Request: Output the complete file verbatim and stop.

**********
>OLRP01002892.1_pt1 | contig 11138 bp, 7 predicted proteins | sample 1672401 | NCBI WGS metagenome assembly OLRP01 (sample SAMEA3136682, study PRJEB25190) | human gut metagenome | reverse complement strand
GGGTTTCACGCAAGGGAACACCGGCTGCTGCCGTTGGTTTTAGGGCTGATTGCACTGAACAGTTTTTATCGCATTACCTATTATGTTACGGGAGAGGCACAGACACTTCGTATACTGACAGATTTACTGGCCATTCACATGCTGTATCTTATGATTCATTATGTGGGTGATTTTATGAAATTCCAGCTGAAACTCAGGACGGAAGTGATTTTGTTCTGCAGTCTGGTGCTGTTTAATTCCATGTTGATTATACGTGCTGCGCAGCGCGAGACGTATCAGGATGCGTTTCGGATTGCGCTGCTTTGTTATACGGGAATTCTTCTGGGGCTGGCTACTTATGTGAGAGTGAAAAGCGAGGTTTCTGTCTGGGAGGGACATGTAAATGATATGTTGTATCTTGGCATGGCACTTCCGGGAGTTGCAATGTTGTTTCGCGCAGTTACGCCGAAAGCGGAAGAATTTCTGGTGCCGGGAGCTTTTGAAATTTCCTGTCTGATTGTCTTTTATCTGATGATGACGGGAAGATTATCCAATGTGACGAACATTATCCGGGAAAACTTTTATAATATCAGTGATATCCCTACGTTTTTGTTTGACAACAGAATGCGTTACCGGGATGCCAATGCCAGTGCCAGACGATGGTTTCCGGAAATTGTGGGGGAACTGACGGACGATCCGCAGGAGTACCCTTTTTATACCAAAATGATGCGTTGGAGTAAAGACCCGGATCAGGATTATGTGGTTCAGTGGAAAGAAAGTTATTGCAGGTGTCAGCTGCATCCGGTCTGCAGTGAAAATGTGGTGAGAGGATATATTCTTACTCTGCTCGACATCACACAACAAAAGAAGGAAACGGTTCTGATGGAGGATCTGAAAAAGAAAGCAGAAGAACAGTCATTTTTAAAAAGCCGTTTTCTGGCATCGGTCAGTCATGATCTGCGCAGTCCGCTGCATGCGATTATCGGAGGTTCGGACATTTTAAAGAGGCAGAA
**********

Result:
>OLRP01002892.1_pt1 | contig 11138 bp, 7 predicted proteins | sample 1672401 | NCBI WGS metagenome assembly OLRP01 (sample SAMEA3136682, study PRJEB25190) | human gut metagenome | reverse complement strand
GGGTTTCACGCAAGGGAACACCGGCTGCTGCCGTTGGTTTTAGGGCTGATTGCACTGAACAGTTTTTATCGCATTACCTATTATGTTACGGGAGAGGCACAGACACTTCGTATACTGACAGATTTACTGGCCATTCACATGCTGTATCTTATGATTCATTATGTGGGTGATTTTATGAAATTCCAGCTGAAACTCAGGACGGAAGTGATTTTGTTCTGCAGTCTGGTGCTGTTTAATTCCATGTTGATTATACGTGCTGCGCAGCGCGAGACGTATCAGGATGCGTTTCGGATTGCGCTGCTTTGTTATACGGGAATTCTTCTGGGGCTGGCTACTTATGTGAGAGTGAAAAGCGAGGTTTCTGTCTGGGAGGGACATGTAAATGATATGTTGTATCTTGGCATGGCACTTCCGGGAGTTGCAATGTTGTTTCGCGCAGTTACGCCGAAAGCGGAAGAATTTCTGGTGCCGGGAGCTTTTGAAATTTCCTGTCTGATTGTCTTTTATCTGATGATGACGGGAAGATTATCCAATGTGACGAACATTATCCGGGAAAACTTTTATAATATCAGTGATATCCCTACGTTTTTGTTTGACAACAGAATGCGTTACCGGGATGCCAATGCCAGTGCCAGACGATGGTTTCCGGAAATTGTGGGGGAACTGACGGACGATCCGCAGGAGTACCCTTTTTATACCAAAATGATGCGTTGGAGTAAAGACCCGGATCAGGATTATGTGGTTCAGTGGAAAGAAAGTTATTGCAGGTGTCAGCTGCATCCGGTCTGCAGTGAAAATGTGGTGAGAGGATATATTCTTACTCTGCTCGACATCACACAACAAAAGAAGGAAACGGTTCTGATGGAGGATCTGAAAAAGAAAGCAGAAGAACAGTCATTTTTAAAAAGCCGTTTTCTGGCATCGGTCAGTCATGATCTGCGCAGTCCGCTGCATGCGATTATCGGAGGTTCGGACATTTTAAAGAGGCAGAA